In vitro, some GBHFs have caused anti- androgenic and oestrogenic activity, changes in the expression of hormonally-regulated genes, inhibition of aromatase (an enzyme that converts testosterone to oestradiol), cell injury and death. However, many in vitro studies have used cancer cells or other novel test systems, and a 2009 Canadian PMRA assessment concluded that their findings are not representative of the exposure of live animals and humans (see Furthermore, surfactants (including POEA) are a likely cause of cellular toxicity and interference with in vitro assays of hormonal regulation. Few studies have identified or controlled for the surfactants and other adjuvants present in test formulations, creating uncertainty as to which chemicals are causing the reported effects, and their mode of action.

Therefore, the APVMA believes it is premature to characterise GBHFs as endocrine disruptors.

1.3 Evidence for the genotoxicity and carcinogenicity of glyphosate / glyphosate-based herbicides

Only a small minority of the genotoxicity studies with glyphosate and GBHFs have yielded positive findings, some of which were inconsistent with negative results in other studies examining the same end-point. Interpretation of several published studies is hindered by methodological failings or inadequately-detailed reporting. Many instances of positive findings could also be explained by cytotoxicity, ie, generalised toxicity against the test cells, tissues or organs, as opposed to direct effects on genetic material. When the activity of glyphosate and GBHFs was compared under the same experimental conditions, the active constituent was usually inactive or much less active than the formulations. Where studies were performed with GBHFs without examining the individual ingredients, it is unknown whether the findings were caused by glyphosate, surfactants or other adjuvants, or depended on interaction between the various formulation components. A recent, comprehensive review of published and sponsored regulatory genotoxicity studies (Kier and Kirkland, 2013) has concluded that glyphosate and typical GBHFs do not appear to present significant genotoxic risk under normal conditions of human or environmental exposures. Studies of genetic injury within human populations have not yielded consistent evidence of a causal association between glyphosate exposure and genotoxicity. Therefore, weight and strength of evidence supports the view that glyphosate is not genotoxic.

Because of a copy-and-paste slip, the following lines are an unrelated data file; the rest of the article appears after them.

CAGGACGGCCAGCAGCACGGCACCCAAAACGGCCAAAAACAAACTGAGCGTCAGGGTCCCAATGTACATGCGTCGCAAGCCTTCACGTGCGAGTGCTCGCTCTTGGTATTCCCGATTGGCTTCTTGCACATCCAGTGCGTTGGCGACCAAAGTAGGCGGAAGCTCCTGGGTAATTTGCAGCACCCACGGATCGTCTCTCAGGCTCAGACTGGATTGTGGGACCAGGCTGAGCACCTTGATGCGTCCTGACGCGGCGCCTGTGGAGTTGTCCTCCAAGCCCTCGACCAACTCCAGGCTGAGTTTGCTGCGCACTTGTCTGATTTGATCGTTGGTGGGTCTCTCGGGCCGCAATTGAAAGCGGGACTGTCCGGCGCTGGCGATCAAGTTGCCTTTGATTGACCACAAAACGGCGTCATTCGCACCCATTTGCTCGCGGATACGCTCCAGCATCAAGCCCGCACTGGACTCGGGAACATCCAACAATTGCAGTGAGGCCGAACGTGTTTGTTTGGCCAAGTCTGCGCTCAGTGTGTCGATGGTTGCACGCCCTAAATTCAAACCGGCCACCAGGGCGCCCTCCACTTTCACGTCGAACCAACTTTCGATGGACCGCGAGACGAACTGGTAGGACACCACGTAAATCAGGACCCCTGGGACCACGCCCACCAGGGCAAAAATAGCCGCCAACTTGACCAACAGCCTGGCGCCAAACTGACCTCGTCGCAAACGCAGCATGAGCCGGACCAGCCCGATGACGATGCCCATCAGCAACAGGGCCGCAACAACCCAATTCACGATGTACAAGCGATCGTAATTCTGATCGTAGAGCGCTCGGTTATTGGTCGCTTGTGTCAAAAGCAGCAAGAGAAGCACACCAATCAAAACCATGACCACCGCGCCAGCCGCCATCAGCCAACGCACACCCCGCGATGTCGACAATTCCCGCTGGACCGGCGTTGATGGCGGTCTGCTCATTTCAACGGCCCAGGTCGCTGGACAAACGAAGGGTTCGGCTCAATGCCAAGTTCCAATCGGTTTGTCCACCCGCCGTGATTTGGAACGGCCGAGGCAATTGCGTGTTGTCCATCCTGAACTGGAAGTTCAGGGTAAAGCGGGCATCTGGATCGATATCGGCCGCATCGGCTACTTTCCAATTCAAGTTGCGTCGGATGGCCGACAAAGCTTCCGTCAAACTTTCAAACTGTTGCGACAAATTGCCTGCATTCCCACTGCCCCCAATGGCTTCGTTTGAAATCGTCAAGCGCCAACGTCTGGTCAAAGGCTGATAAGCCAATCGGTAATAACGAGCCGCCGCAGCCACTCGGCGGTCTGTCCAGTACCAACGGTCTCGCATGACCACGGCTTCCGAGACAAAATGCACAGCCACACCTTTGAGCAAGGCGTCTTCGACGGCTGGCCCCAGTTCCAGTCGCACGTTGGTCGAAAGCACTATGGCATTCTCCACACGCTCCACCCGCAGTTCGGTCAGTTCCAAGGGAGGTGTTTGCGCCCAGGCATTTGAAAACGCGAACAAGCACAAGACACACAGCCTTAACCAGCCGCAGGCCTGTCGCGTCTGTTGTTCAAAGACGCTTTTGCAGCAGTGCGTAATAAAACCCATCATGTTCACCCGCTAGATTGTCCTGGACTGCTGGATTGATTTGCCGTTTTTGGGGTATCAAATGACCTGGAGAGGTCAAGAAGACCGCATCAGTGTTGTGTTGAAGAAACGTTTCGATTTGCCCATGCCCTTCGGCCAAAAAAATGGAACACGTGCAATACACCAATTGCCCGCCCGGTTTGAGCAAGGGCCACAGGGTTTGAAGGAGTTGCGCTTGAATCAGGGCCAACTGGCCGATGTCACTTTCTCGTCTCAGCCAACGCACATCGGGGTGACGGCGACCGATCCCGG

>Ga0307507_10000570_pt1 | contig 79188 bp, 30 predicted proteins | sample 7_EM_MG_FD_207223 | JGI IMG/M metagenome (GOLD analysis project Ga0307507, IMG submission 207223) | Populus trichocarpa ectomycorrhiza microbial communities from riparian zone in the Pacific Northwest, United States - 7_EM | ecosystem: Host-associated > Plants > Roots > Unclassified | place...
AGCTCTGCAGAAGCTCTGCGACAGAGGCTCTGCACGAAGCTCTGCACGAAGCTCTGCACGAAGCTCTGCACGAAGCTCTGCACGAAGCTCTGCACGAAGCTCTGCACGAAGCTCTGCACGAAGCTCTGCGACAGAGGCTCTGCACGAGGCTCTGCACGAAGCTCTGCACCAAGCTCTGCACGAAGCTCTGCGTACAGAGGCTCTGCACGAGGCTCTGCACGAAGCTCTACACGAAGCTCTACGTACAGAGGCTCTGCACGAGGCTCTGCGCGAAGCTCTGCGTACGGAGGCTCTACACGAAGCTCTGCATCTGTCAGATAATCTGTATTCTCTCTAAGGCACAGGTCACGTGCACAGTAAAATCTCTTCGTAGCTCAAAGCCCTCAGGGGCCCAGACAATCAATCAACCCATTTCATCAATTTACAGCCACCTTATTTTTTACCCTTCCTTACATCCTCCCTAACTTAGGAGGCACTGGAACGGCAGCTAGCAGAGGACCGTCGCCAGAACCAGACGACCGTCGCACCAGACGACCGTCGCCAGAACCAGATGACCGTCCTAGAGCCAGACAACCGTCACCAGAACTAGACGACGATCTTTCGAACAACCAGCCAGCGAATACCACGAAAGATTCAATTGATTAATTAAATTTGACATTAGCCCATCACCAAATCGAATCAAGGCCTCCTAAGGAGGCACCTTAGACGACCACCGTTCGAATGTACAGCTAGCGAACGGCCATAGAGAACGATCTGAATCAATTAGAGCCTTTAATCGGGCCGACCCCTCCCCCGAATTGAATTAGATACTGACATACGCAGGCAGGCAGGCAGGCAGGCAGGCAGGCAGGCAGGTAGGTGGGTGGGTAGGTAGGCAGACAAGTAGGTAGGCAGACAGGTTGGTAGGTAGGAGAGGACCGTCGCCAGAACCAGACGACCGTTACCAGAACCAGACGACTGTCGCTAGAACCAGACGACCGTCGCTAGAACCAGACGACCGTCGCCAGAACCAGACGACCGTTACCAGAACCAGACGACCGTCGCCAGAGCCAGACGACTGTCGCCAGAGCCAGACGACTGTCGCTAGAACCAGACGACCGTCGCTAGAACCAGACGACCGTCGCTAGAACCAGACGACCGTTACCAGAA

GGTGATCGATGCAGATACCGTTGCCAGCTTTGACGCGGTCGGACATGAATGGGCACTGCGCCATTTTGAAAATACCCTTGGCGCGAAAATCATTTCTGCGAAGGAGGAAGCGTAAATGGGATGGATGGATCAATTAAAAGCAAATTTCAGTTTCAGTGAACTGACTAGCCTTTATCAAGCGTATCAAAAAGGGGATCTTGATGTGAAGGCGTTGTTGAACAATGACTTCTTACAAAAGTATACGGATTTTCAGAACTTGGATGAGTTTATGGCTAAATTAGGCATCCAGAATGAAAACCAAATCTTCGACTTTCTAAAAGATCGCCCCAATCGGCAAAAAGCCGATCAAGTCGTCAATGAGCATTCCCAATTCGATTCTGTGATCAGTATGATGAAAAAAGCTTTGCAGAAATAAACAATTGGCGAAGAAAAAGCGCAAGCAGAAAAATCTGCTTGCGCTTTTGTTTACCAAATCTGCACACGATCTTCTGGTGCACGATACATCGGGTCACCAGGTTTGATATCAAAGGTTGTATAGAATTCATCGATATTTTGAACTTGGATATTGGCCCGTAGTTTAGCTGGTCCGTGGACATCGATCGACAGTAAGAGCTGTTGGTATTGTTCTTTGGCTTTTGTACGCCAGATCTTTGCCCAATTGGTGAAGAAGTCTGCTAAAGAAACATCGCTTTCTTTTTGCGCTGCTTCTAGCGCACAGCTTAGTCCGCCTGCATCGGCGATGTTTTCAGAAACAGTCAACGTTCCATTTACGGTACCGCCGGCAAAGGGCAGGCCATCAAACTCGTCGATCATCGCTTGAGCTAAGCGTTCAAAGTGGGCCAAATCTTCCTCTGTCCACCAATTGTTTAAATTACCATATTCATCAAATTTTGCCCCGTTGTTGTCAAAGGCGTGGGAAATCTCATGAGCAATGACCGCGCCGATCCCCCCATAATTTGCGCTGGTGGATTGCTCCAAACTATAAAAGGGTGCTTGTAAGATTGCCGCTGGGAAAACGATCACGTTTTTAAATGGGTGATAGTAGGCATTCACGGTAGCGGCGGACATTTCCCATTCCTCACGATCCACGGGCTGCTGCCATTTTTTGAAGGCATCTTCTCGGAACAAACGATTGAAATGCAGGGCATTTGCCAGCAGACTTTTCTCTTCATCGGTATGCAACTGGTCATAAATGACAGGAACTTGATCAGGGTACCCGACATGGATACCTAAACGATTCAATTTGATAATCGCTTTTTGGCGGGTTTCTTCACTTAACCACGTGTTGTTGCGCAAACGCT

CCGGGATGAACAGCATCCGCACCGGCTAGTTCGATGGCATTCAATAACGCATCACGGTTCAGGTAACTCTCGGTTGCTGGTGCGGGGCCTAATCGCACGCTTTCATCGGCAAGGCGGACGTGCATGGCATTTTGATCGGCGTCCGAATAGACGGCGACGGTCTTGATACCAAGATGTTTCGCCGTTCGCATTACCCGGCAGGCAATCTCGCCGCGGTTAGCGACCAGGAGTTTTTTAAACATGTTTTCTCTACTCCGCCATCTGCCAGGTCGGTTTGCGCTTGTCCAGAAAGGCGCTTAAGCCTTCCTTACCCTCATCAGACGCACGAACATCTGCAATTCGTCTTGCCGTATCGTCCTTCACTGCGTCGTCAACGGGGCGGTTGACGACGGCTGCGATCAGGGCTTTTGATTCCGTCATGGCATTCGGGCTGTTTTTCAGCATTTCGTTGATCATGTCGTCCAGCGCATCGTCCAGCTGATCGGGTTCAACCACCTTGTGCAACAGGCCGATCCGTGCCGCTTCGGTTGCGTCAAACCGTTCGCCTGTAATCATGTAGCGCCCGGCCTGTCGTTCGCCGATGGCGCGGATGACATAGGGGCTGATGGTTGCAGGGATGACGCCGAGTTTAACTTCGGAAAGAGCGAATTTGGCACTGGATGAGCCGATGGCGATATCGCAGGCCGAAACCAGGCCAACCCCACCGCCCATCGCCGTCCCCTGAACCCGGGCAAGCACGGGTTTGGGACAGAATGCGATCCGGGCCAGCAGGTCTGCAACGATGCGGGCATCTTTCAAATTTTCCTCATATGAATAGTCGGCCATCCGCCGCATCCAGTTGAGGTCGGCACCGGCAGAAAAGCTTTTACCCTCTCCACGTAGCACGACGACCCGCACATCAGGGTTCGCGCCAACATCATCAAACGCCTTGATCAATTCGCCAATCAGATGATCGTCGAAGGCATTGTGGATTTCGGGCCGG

Between them, the Australian DoHA, the US EPA, the EU and the JMPR have reviewed four dietary carcinogenicity studies with glyphosate in mice and six similar studies in rats, performed over dose ranges of 11 – ca 5000 and 4 – ca 1200 mg/kg bw/d in the respective species. Although the incidence of testicular tumours was increased in glyphosate-treated rats in one study (Lankas, 1981), the reviewing agencies agreed that by reference to HC data, the tumours were not related to treatment. Furthermore, tumours did not develop in the testis – or any other organs or tissues – in the remaining carcinogenicity studies.

A GBHF has been found to promote skin tumours when applied dermally to mice at 25 mg/kg bw/d (George et al, 2010), but carcinogenesis depended on prior treatment with a tumour initiator chemical, without which there was no development of cancer. The study did not demonstrate which component(s) of the product caused the promoting activity. The finding is of limited relevance to persons preparing GBHFs for use because the tumour promoting activity was relatively weak, and to achieve an equivalent level of exposure, operators would have to be exposed three times weekly for over a decade at doses unattainable while wearing the required protective clothing and equipment.

The Australian DoHA (2005) and the JMPR (2004b) have assessed nine epidemiological studies performed from 1999 onwards, including those cited by EOS as showing associations between glyphosate and blood system cancers. Some researchers have found increased odds of developing non-Hodgkin’s lymphoma, multiple myeloma or hairy cell leukaemia in persons who have used or been exposed to glyphosate. However, the evidence has been inconsistent both between and within studies, whose outcomes are potentially confounded by inaccurate exposure data and exposure to other pesticides and environmental agents. A recent review (Mink et al, 2012) of epidemiological studies relevant to cancer end-points considered seven cohort studies and 14 case—control studies; there was no consistent pattern of positive associations to indicate any causal relationship between total cancer (in adults or children) or any site-specific cancer and exposure to glyphosate.

Currently, the weight and strength of evidence does not support the conclusion that glyphosate causes cancer in either laboratory animals or humans.